Current water uses and sources

Current water law is designed to protect the property rights of the main water users that existed when the Groundwater Management Act was passed in 1980.  These are cities, mines and a few other industries, and agriculture. This graphic shows the water uses and sources within the Tucson Graphic of current water flowsActive Management Area, which covers most of Eastern Pima County, and small parts of Santa Cruz and Pinal Counties.

One important thing to note is that current water planning and law doesn’t consider rain, even though this equals the total of both CAP and Net Natural Recharge.  This is because no one (currently) claims to own the rain, so it is not currently regulated.

The biggest consumers of rain are:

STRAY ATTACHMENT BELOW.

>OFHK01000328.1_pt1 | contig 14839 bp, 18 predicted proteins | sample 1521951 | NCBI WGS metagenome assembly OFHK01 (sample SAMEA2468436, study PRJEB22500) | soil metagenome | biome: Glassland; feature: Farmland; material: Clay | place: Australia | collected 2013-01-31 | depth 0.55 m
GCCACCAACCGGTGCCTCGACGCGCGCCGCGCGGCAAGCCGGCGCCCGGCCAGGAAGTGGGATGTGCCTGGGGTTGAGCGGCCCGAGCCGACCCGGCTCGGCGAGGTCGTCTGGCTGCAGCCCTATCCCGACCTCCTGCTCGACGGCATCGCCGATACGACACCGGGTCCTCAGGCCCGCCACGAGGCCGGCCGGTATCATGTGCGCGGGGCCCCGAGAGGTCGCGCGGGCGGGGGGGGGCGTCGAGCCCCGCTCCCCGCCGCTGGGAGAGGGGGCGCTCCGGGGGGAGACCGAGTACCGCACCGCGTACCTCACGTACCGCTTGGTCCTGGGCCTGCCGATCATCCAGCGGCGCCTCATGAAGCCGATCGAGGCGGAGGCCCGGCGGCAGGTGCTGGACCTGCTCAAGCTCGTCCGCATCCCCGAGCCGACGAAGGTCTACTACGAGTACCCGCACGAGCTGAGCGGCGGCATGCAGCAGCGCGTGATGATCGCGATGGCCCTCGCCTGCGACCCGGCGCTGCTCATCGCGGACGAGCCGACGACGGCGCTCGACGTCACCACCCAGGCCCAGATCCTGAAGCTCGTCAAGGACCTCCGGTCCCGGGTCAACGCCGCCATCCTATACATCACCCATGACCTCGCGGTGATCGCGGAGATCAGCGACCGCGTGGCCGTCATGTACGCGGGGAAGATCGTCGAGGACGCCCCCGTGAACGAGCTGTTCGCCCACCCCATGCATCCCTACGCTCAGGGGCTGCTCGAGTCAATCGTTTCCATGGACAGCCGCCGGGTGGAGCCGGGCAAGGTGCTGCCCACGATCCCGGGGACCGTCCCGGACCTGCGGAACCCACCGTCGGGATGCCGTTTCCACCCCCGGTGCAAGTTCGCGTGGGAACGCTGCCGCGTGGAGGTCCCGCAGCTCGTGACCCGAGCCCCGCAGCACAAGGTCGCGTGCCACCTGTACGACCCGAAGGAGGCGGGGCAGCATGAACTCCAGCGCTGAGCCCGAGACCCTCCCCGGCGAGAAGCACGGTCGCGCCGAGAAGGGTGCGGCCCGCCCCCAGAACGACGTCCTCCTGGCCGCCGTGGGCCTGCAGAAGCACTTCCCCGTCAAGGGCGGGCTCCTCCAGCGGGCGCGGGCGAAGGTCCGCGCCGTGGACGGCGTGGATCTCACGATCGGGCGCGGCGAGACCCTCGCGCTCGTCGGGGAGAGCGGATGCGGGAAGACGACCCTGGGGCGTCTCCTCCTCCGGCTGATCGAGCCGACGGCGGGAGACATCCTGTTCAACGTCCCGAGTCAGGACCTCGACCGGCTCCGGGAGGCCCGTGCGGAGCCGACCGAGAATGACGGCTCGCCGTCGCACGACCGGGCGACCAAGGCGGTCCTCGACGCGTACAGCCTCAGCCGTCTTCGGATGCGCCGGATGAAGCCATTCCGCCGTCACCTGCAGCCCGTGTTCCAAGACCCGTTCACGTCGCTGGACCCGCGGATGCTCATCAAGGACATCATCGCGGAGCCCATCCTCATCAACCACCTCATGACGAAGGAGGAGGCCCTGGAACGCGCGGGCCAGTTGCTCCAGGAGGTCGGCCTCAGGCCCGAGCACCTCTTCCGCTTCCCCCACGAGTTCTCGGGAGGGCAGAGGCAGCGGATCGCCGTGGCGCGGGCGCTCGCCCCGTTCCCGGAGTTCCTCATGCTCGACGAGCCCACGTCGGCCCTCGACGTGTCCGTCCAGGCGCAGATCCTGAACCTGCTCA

• Water that runs down the streets until it evaporates (roughly 140,000 acre-feet per year)
  • Water that falls on decorative landscaping (over 50,000 acre-feed per year).  Locally produced food probably amounts to less than 2% of whatever we grow in Tucson.

What would happen, if we lose our CAP allotment?  This is not eminent, at least for municipal and industrial users.  But resent research shows that the entire Southwest has consumed 3 timeTucson AMA water wOut CAPs as much groundwater as we have drawn down Lake Mead and Lake Powell.

Here is what Tucson’s water picture looks like, if we do lose CAP in about 7 years.

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Creating a Secure Food Supply with our rain